In an earlier post, Improving Energy Efficiency in Thermal Oxidizers, I highlighted how switching control loops from manual to automatic mode improved overall efficiency.Emerson’s James Beall shared a second story on this thermal oxidizer equipment, which is used to destroy the waste gases containing volatile organic compounds and hazardous air pollutants in chemical manufacturing plants.
This particular plant encountered a situation after a migration of the control system such that they could not run the thermal oxidizer with all the loops in auto. They had repaired instrumentation, reconditioned control valves and tuned the controllers but could not get all the key controllers to run in auto.
In this process, the waste heat from the flue gases of this thermal oxidizer is recovered through a thermal oil heat exchanger. This recovered heat is used in several plant operating units. Maintaining constant outlet temperature of the heated thermal oil is very important for its usage in the plant.
Operation of the thermal oxidizer unit in manual control resulted in fluctuation of the thermal oil temperature by ±3°C which caused process disturbances in the other operating units in the plant. Operating in manual mode also resulted in excessive use of natural gas. As a member of the Control Performance Consulting team, James was brought in to investigate the causes of this high variability and energy inefficient situation.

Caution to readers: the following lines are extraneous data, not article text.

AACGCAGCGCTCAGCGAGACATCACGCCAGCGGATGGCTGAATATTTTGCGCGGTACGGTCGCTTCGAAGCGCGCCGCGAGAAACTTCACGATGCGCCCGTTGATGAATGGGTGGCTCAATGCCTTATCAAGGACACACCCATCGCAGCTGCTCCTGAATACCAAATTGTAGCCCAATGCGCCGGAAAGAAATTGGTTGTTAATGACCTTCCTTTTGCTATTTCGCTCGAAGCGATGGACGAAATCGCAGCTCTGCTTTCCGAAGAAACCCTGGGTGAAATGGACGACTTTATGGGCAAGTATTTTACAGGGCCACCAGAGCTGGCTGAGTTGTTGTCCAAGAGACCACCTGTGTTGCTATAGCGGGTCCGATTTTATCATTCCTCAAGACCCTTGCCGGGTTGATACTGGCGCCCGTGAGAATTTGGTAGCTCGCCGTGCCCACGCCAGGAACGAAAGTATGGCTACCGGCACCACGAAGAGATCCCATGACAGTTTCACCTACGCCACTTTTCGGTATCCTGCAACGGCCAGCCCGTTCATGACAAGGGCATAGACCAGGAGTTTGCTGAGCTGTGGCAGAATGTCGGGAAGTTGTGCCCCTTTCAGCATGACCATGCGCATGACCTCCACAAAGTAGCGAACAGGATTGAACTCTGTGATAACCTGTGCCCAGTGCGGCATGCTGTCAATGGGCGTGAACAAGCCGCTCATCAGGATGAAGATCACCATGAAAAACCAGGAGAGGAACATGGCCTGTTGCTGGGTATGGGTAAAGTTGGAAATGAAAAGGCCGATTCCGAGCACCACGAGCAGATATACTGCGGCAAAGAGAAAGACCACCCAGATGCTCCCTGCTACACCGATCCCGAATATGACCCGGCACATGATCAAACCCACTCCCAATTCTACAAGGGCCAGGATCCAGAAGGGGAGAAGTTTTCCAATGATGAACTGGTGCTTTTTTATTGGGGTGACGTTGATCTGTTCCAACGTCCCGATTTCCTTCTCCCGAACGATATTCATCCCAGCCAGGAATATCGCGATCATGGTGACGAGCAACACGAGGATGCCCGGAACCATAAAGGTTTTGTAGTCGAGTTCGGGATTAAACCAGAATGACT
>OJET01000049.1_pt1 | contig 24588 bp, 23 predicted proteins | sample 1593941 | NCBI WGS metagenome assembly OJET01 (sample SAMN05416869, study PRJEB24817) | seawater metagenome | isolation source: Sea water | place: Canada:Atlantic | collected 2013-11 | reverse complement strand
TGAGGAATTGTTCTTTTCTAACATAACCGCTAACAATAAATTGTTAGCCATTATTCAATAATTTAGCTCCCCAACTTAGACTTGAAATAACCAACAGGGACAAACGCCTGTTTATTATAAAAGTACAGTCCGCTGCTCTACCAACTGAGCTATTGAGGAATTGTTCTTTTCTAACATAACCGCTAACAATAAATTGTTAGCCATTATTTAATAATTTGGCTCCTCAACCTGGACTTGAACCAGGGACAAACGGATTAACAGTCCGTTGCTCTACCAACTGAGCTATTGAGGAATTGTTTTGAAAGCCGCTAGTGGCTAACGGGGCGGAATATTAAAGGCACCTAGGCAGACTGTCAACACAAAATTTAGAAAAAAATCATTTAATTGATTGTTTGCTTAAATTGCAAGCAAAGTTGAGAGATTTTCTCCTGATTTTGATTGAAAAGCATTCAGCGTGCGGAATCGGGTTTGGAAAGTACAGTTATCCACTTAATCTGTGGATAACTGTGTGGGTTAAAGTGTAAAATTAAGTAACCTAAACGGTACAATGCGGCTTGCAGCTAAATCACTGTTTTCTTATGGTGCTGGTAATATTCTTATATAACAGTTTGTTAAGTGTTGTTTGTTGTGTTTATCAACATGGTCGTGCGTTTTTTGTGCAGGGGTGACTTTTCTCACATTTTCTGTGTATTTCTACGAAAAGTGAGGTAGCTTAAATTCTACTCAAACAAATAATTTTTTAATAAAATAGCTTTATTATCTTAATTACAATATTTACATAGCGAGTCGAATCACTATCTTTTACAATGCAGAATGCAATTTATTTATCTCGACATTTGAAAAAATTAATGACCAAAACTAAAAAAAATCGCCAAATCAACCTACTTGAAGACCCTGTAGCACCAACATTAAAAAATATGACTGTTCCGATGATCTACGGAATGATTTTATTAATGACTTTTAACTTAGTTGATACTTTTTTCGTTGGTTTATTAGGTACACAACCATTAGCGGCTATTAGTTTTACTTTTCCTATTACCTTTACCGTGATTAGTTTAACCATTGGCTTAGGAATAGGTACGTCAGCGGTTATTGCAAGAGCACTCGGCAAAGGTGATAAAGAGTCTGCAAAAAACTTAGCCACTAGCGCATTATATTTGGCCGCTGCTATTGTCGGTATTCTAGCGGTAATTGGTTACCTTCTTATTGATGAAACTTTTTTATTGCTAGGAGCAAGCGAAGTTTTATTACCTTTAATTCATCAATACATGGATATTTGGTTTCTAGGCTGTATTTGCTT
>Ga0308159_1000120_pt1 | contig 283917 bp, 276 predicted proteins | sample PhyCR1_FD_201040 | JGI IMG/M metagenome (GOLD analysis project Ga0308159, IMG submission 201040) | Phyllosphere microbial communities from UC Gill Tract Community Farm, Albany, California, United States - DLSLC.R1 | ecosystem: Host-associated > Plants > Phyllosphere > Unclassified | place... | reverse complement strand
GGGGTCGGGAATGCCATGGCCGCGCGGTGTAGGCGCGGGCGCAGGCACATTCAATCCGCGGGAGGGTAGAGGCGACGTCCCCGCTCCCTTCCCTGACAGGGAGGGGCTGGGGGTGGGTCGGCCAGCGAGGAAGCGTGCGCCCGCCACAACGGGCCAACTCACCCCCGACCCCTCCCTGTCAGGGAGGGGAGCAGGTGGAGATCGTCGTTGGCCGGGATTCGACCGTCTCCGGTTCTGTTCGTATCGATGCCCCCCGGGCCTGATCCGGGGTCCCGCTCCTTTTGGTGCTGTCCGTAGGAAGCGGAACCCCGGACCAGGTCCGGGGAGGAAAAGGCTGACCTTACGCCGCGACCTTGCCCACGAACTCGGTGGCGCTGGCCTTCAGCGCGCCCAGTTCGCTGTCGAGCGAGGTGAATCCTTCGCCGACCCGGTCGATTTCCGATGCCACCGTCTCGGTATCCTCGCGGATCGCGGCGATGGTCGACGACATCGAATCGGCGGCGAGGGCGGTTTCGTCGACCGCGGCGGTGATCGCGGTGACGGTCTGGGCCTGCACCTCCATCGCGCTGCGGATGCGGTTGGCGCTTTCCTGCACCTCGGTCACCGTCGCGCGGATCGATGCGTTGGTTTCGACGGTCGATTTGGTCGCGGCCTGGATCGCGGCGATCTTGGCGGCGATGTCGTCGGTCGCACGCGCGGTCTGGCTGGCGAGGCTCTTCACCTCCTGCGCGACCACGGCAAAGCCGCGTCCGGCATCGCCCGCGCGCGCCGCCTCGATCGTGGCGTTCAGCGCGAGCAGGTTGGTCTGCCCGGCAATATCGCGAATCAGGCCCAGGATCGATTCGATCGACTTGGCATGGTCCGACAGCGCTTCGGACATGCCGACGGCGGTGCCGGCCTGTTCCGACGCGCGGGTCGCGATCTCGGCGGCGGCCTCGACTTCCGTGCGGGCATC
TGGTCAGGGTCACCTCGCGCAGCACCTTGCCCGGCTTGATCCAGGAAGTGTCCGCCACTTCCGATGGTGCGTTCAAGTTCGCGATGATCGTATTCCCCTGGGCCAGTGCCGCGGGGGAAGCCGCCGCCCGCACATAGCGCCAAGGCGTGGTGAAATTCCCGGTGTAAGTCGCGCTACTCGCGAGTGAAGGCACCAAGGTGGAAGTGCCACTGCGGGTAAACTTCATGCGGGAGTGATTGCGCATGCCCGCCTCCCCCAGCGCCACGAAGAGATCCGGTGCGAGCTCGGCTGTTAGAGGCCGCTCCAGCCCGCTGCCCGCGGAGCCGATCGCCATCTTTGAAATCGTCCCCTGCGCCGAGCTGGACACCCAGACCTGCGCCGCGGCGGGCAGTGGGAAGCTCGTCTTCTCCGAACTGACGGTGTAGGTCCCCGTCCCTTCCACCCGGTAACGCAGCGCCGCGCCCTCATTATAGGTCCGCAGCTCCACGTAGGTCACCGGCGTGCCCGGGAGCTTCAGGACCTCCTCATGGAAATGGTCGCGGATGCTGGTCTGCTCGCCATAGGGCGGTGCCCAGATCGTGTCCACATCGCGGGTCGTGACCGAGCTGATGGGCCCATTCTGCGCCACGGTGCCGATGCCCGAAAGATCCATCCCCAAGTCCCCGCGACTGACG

James recognized very quickly that the problem lay in the interaction of the key control loops. The six control loops—burner temperature control, oxidation section temperature differential control, fuel flow control, combustion air flow control, hot oil outlet temperature control and excess oxygen in the flue gas control are critical to stable operation of the oxidizer.
These key loops needed to be tuned to respond in a coordinated manner. This was a classic example of interacting control loops for which the solution is coordinated loop tuning using the Lambda tuning methodology. James tuned the loops using the Entech Toolkit and within two days onsite, all the control loops on the thermal oxidizer were running in auto.
The automatic operation reduced the variability of the temperature of thermal oil at the outlet of heat exchanger by a factor of ten, from ±3°C to ±0.3°C. This consistent outlet temperature of the thermal oil also ensured reduced variability and optimum performance of the controls of other processes in the plant that use this thermal oil for heating. Additionally this helped save natural gas cost by about $50,000 per year incurred by the plant which directly contributed to its bottom line.